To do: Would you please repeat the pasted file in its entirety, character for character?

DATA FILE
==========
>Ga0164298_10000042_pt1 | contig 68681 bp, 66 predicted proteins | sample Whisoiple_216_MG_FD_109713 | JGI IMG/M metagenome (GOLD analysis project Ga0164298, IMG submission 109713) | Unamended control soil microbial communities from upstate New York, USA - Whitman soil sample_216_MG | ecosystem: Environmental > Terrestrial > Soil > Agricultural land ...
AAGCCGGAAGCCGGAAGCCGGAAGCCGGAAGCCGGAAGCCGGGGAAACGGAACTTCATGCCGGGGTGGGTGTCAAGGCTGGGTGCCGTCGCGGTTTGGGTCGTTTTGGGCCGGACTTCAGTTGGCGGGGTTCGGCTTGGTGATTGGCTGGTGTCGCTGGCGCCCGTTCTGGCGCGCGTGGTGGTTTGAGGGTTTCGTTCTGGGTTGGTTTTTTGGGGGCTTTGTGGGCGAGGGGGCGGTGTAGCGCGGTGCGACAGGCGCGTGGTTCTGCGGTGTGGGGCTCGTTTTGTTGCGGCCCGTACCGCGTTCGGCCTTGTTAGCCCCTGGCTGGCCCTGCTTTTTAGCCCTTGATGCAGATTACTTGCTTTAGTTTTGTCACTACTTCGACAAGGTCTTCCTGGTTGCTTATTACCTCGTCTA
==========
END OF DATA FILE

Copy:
>Ga0164298_10000042_pt1 | contig 68681 bp, 66 predicted proteins | sample Whisoiple_216_MG_FD_109713 | JGI IMG/M metagenome (GOLD analysis project Ga0164298, IMG submission 109713) | Unamended control soil microbial communities from upstate New York, USA - Whitman soil sample_216_MG | ecosystem: Environmental > Terrestrial > Soil > Agricultural land ...
AAGCCGGAAGCCGGAAGCCGGAAGCCGGAAGCCGGAAGCCGGGGAAACGGAACTTCATGCCGGGGTGGGTGTCAAGGCTGGGTGCCGTCGCGGTTTGGGTCGTTTTGGGCCGGACTTCAGTTGGCGGGGTTCGGCTTGGTGATTGGCTGGTGTCGCTGGCGCCCGTTCTGGCGCGCGTGGTGGTTTGAGGGTTTCGTTCTGGGTTGGTTTTTTGGGGGCTTTGTGGGCGAGGGGGCGGTGTAGCGCGGTGCGACAGGCGCGTGGTTCTGCGGTGTGGGGCTCGTTTTGTTGCGGCCCGTACCGCGTTCGGCCTTGTTAGCCCCTGGCTGGCCCTGCTTTTTAGCCCTTGATGCAGATTACTTGCTTTAGTTTTGTCACTACTTCGACAAGGTCTTCCTGGTTGCTTATTACCTCGTCTA